“Are you running the marathon?” he asks. I know this conversation will not go well.
Mo and I are standing next to a Phoenix/Mesa Marathon sign on the way back from Usery, shooting a photo. It’s for our friend Gwen, who came last year for the race but decided to sit this one out in light of the pressure of the Muskrat Mile. We are both missing a shoe. It’s that kind of day.
The guy is running with a companion. They stop in front of us and wait for me to answer. I formulate a response in my head, which comes out as this: “No.”
Well, you should shoot a photo of HIM, he says, pointing to his running companion. “He’s running the course FOUR TIMES!”
I think he goes on to explain the whole zzzz 100 mile thing, clearly a superhuman feat unimaginable to mere mortals. I’m not really listening. He pauses and waits.
I try to formulate a response. I know what I’m supposed to say. “OH MY GOD FOUR MARATHONS IN A ROW YOU ARE THE COOLEST PERSON ON THE PLANET THAT’S SO INCREDIBLE PLEASE PLEASE PLEASE LET ME HAVE YOUR BABY.”
What I WANT to say is, “ummmm, why?”
It’s not like there aren’t enough ultras around here. If you want to run a hundred, run a hundred. Isn’t the point of a race to run that race as quickly as possible? Do guys ever show up for a 5k and run 3 5ks in advance so they can breathlessly report they actually ran a 20k?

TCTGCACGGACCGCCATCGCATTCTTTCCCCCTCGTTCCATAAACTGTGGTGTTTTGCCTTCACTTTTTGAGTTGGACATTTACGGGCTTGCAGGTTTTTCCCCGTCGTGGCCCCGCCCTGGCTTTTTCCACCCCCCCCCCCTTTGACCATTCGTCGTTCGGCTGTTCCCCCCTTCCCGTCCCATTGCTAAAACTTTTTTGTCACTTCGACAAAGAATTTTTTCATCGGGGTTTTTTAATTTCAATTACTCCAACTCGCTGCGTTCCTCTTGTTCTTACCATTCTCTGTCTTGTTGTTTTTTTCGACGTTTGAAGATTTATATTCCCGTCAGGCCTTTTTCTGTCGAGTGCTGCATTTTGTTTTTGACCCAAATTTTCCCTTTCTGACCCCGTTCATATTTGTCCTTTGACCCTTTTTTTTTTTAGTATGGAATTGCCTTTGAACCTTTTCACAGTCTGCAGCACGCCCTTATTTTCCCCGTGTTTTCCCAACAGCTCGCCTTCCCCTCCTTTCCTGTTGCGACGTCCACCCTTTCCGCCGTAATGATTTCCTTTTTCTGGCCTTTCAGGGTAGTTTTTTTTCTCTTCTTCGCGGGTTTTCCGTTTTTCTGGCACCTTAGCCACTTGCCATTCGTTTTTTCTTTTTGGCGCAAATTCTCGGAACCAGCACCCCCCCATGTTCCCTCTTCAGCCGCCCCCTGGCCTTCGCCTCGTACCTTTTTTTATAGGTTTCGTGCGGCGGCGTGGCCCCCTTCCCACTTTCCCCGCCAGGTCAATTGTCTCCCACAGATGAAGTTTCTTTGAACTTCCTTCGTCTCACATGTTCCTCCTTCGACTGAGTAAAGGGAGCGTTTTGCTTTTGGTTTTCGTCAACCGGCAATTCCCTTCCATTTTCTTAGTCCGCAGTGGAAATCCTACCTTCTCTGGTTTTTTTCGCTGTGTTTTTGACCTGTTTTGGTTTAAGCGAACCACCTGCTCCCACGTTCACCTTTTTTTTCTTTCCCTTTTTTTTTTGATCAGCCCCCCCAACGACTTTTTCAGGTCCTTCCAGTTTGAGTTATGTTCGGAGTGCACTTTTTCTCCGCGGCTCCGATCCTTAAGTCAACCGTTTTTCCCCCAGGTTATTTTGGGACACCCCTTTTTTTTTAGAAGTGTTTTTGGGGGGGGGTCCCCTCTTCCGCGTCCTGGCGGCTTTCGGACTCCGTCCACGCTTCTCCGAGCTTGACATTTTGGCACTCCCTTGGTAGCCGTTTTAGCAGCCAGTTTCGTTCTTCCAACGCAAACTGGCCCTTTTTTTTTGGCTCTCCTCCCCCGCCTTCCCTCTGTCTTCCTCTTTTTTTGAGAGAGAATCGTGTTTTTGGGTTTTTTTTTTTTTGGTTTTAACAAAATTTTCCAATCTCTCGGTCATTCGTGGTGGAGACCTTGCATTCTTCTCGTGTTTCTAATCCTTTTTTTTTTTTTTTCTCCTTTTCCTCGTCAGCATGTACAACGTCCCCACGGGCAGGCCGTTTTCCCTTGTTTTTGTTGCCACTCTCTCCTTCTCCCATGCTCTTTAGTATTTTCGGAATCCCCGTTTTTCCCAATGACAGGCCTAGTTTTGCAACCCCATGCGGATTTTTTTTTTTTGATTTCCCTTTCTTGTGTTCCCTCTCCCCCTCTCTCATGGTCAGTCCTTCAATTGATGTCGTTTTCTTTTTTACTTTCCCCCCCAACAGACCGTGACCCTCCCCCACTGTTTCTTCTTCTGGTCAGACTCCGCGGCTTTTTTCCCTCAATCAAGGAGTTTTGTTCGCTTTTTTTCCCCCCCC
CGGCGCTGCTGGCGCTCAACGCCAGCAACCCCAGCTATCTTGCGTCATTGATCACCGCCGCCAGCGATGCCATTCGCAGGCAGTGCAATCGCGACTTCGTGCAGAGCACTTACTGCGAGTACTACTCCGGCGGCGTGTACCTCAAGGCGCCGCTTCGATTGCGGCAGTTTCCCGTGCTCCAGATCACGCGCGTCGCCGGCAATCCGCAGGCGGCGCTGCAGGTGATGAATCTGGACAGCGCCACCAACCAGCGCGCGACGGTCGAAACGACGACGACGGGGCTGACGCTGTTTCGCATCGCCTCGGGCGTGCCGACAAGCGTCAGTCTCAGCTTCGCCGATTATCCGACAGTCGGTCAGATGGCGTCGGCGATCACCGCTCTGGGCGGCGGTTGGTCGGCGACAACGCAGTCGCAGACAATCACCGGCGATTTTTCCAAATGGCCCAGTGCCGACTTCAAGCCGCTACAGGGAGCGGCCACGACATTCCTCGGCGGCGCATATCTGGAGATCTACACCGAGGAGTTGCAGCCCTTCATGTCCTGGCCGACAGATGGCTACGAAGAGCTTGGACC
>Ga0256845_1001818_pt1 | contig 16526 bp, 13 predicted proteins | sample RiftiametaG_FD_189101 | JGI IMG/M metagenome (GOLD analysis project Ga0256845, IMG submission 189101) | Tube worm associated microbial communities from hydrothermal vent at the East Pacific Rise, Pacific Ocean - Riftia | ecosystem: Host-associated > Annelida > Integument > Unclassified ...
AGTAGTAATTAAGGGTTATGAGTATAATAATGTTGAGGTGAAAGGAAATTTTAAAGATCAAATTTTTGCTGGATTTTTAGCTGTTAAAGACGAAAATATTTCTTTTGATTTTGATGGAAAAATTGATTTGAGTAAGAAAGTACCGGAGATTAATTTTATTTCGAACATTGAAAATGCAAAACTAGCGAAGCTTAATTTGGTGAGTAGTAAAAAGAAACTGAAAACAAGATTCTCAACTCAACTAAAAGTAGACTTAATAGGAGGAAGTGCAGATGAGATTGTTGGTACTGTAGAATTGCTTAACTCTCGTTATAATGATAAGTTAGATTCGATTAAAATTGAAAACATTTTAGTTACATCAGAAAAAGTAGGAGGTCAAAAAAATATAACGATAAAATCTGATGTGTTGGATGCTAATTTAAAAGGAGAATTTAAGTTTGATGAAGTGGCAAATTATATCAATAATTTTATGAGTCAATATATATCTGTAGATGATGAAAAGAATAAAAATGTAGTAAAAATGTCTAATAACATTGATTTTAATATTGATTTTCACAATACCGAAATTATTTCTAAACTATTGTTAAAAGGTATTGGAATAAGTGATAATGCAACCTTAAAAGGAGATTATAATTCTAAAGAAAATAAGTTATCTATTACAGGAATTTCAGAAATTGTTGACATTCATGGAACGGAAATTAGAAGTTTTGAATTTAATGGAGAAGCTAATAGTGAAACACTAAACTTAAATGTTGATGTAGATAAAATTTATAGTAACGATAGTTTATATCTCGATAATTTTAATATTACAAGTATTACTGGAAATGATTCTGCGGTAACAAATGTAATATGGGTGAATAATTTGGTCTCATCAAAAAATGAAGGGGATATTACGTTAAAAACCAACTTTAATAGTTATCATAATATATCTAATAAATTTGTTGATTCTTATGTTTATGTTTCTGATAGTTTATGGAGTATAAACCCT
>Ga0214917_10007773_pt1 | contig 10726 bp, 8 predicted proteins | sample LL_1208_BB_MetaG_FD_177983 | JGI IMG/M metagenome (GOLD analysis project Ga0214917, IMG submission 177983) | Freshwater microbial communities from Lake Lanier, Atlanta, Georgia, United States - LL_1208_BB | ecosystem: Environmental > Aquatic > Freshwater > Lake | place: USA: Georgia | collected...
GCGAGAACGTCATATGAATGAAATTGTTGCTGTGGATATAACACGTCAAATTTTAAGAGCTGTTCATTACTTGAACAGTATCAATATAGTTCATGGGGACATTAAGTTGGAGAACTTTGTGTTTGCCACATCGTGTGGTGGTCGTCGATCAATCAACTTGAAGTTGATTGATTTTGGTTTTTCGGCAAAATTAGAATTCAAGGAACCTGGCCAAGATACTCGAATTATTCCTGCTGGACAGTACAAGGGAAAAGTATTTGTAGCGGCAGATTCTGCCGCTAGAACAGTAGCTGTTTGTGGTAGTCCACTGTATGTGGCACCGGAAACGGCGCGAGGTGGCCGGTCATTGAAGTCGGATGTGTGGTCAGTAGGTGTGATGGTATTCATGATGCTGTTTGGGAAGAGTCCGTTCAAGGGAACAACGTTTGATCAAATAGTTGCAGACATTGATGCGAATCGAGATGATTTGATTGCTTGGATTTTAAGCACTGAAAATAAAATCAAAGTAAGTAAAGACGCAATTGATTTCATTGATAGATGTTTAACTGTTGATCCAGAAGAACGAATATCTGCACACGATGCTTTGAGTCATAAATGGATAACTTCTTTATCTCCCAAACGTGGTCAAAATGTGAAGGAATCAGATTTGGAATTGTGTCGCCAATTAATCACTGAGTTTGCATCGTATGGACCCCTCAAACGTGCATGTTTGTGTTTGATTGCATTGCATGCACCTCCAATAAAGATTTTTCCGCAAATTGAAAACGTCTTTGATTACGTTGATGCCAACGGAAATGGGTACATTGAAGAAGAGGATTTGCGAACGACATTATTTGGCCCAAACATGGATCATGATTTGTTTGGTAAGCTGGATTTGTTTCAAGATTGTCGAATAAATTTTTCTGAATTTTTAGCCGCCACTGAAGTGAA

It’s not like the roads are closed a day early. Why go through all of this just to run a slow marathon? Do you need validation? I just read a Janis Joplin biography in which her whole life revolved around proving herself and being loved and doing a lot of heroin. Is this guy doing a lot of heroin? Isn’t that on the IOC list of banned drugs?
Ummmm, huh. I say. So you’re going to finish 75 just in time for the start? “Yes!!!” the friend exclaims, impressed that the dense fellow finally understands the magnitude of this endeavor.
I want to tell him I know too well that it’s all relative. A guy is currently running from Mouse to Mouse, Disneyland to Disney World, as we speak. What about Big’s Backyard? Across the Years? The Sri run? Go 3,100 miles around a half-mile loop and then we’ll chat. Don’t they know that 200 is the new 100? Does anyone even get excited about a hundred miler these days? And isn’t it all relative? Isn’t a perfect mile more of an accomplishment than an OK 100? (As it turns out, Rupp ran the half here the next day in 1:01 and change. He apparently didn’t need to run 13.1 multiple times to make his race a worthwhile effort.)
I think about the shot putters at the track yesterday. They just show up and put shots. Or something. They’re really cool guys. I don’t know if they’re world class or community college class. All I know is they have fun and they seem happy. And they don’t much care what I think.
But maybe these guys are having fun, too. I’m just not sure I want to pretend to be impressed. It’s just running.
I formulate my response at last. “Huh. Well, good luck!”
Clearly disappointed with my lack of enthusiasm, they head off into the sunset, and then I suppose the sunrise, in search of another audience.
Mo and I go back to trying to shoot a photo with a lack of proper footwear.
We watch the debate and I eat ice cream. FOUR TIMES!!!!! Please tell me you’re impressed.
I’m a crabby old man. I should have been a shot putter.